In October 2013 Manitoba Hydro’s senior vice president for power supply, Ken Adams, was elected IHA’s new president for 2013–15. Ken talks about his past involvement with the association, the big challenges for hydropower and what the future holds.
Could you tell us a little bit more about yourself and your past engagement with IHA?
I’ve been involved in the sector for over 45 years now. I’ve been on the IHA Board for eight years, and a vicepresident for six years. My first involvement was over a decade ago, when I attended a workshop in Spain.
We felt that we needed a stronger voice internationally to help us at home in dealing with some criticisms that were coming from afar – positions that lacked substantiation, and weren’t being answered.
Over a ten-year period, I’ve seen IHA grow from a relatively small, almost ad-hoc organisation into the effective, efficient and sophisticated organisation it is today.
What are the most striking changes that you have witnessed in the hydropower sector over the last few years?
In 2014, the hydropower community will celebrate a landmark achievement as we surpass 1,000 GW of global installed capacity. As governments, the finance sector and project leaders around the world place a growing emphasis on sustainable development, this progress signals the increasingly central role that hydropower plays in the advancement of renewable energy systems.
The big role for us is to continue to promote the idea that if it is done in the right way, the financial risk will be substantially reduced."
The huge change is that hydropower throughout the world is now viewed favourably, whereas certainly ten years ago it wasn’t. In the 1990s, world hydropower capacity increased by around 100 GW, but in the following decade the increase was double this figure.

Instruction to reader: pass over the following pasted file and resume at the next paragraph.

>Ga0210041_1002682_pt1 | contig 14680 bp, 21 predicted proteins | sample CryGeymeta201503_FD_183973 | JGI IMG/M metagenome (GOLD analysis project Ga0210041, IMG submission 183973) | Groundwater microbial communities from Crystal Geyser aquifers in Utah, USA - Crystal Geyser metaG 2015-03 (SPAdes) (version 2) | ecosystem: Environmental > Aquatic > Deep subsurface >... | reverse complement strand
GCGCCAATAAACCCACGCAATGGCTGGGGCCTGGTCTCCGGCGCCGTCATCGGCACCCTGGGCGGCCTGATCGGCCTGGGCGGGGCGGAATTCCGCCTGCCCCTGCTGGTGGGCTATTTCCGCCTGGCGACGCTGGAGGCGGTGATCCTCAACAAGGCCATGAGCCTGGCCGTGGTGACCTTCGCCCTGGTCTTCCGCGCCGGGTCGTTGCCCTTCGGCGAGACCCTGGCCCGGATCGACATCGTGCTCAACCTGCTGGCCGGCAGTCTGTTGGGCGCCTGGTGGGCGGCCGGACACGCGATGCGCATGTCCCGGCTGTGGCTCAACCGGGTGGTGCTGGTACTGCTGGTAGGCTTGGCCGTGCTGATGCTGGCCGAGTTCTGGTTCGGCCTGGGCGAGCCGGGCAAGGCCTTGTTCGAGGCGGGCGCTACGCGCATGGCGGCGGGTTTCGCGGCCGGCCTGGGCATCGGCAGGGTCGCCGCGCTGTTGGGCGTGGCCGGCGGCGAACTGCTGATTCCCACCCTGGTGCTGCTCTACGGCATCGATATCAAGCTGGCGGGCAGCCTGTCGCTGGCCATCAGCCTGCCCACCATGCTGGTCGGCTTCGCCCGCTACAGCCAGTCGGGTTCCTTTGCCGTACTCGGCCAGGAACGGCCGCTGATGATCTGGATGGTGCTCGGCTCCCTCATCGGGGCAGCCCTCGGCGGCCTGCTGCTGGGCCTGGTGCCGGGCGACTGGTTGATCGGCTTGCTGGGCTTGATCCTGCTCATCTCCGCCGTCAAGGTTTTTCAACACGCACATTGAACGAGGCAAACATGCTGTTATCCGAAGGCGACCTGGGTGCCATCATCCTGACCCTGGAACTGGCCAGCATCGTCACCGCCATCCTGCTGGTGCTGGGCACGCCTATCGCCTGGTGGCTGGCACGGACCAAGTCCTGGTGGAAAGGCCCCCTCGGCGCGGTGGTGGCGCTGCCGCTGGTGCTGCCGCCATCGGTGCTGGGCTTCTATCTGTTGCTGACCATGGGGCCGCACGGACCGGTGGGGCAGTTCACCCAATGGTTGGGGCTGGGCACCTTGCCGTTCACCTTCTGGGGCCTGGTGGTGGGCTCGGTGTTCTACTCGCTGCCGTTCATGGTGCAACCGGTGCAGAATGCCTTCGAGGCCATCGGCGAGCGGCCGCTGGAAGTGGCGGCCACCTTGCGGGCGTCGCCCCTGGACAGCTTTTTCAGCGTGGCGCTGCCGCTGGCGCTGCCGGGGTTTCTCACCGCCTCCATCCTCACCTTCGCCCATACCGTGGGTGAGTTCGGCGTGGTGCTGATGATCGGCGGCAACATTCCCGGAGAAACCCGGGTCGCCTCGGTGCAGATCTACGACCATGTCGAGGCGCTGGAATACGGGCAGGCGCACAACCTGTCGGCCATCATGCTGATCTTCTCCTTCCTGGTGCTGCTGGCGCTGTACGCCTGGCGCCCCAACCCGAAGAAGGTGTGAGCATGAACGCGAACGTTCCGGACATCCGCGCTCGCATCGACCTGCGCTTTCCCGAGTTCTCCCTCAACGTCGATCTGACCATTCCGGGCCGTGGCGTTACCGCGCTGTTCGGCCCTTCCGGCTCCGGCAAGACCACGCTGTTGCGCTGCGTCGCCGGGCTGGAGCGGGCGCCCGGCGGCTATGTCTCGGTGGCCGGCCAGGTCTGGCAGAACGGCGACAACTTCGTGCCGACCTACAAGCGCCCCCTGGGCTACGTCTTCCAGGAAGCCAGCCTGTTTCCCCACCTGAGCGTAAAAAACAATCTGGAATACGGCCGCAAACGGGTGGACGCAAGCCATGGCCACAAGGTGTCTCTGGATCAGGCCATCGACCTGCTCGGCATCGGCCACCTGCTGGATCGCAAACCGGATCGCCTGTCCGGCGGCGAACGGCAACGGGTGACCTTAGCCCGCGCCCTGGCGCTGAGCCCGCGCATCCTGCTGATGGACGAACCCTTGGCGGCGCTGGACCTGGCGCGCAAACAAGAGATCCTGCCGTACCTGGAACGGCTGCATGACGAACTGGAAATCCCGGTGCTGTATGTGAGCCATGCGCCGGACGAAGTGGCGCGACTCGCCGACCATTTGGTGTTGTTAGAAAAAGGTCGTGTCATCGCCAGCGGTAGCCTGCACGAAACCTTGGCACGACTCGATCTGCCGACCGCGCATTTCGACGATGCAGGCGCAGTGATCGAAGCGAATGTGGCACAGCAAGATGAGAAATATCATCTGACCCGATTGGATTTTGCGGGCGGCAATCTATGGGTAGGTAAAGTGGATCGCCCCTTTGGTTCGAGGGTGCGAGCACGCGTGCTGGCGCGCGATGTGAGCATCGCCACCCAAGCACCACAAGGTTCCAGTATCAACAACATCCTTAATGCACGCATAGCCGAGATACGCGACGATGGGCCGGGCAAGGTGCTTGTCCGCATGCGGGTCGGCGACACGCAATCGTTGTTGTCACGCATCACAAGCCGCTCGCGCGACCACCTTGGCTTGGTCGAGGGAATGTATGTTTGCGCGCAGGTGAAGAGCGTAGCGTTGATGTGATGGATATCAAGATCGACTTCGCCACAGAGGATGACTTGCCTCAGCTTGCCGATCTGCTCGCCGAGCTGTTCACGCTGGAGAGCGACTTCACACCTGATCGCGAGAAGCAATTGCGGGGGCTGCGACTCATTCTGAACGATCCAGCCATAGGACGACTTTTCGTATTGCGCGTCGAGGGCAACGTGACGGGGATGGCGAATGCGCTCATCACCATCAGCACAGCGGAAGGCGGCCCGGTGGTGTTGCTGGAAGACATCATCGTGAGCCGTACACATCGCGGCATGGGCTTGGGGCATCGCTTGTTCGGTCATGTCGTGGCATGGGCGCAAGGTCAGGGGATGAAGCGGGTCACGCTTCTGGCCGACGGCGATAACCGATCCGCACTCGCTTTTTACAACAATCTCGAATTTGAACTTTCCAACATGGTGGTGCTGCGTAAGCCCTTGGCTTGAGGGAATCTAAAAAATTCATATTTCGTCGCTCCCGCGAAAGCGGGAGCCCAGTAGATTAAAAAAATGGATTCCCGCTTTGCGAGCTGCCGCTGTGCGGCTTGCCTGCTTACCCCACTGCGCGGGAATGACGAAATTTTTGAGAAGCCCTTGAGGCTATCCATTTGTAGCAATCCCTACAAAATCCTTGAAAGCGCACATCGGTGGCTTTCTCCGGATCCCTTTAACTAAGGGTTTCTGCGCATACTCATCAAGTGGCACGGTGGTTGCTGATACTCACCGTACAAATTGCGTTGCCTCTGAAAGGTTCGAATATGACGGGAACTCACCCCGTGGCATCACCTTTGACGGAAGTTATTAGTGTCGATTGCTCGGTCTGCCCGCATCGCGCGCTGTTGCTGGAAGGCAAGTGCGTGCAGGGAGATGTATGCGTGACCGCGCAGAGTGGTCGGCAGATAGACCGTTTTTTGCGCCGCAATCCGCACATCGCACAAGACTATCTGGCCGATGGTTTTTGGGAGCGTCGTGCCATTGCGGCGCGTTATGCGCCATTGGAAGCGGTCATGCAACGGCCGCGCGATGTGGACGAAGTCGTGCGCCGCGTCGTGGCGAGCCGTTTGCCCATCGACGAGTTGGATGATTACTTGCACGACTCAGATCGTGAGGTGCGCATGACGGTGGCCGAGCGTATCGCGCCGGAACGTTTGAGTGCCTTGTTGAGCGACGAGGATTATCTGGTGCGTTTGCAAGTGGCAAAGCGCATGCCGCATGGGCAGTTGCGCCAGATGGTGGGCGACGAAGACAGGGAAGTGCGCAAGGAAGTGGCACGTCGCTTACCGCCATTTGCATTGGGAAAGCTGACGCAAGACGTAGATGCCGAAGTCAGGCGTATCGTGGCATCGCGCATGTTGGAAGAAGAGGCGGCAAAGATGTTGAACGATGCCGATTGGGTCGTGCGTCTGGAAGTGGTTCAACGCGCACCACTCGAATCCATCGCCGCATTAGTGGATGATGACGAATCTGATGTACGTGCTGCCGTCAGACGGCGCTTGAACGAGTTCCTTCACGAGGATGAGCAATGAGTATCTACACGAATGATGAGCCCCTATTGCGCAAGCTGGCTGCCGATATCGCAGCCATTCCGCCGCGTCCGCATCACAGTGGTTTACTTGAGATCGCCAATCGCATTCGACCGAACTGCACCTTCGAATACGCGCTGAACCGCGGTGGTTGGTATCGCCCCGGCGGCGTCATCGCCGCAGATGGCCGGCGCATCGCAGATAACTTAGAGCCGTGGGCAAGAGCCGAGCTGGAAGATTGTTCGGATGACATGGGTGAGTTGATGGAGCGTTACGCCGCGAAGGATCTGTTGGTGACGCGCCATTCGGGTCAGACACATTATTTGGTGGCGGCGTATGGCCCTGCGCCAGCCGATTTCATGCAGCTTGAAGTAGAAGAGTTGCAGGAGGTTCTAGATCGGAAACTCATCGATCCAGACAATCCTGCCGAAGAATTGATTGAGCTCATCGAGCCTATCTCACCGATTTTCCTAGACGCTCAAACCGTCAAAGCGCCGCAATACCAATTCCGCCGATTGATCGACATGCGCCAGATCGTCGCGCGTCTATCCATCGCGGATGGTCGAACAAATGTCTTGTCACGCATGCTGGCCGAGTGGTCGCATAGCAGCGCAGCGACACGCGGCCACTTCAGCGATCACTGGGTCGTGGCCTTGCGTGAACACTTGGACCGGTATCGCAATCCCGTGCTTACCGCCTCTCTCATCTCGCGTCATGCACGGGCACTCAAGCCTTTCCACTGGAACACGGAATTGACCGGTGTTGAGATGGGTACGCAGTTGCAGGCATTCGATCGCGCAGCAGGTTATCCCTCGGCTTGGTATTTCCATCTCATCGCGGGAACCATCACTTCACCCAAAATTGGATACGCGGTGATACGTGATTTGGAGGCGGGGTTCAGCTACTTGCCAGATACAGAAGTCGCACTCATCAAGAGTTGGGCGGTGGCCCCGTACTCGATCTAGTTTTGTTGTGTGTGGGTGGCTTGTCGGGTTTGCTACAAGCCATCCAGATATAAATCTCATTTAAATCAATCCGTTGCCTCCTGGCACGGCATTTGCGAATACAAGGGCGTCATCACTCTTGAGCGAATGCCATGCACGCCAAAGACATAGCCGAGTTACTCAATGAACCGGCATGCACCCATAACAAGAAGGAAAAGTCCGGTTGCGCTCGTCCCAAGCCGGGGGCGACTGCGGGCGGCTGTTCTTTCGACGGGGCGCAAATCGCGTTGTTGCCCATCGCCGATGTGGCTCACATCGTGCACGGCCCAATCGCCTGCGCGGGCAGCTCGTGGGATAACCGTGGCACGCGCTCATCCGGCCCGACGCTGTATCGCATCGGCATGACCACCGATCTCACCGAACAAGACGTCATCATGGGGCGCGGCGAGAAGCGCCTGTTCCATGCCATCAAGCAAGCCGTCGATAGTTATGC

The banking industry is looking at hydropower more favourably, and the United Nations and other international organisations seem to be a lot more accepting. There are many reasons for this progress, but one is that IHA has been able to effectively demonstrate the concept that, if done well, hydropower is sustainable in all the senses of the word.
What do you think are the biggest challenges for hydropower today?
One of the biggest challenges is always going to be financing. Hydropower requires a huge capital investment over a long period of time, and it takes quite a while before you start to get your return.
The big role for us is to continue to promote the idea that if it is done in the right way, the financial risk will be substantially reduced. We have led the way in this respect through the worldwide implementation of the Hydropower Sustainability Assessment Protocol.
How can members become engaged in the work of the association?
I’d like to see more members participating in sub-groups, working groups, committees, and not just the Board, which is very active.
I think it’s critically important that the knowledge that’s embedded in members throughout the world, often at several levels down in the organisation, can be brought out.
This interview is taken from Advancing Sustainable Hydropower – our 2014 activity report that highlights achievements in 2013 and outlines our plans for the future. You can download a full copy of the report here.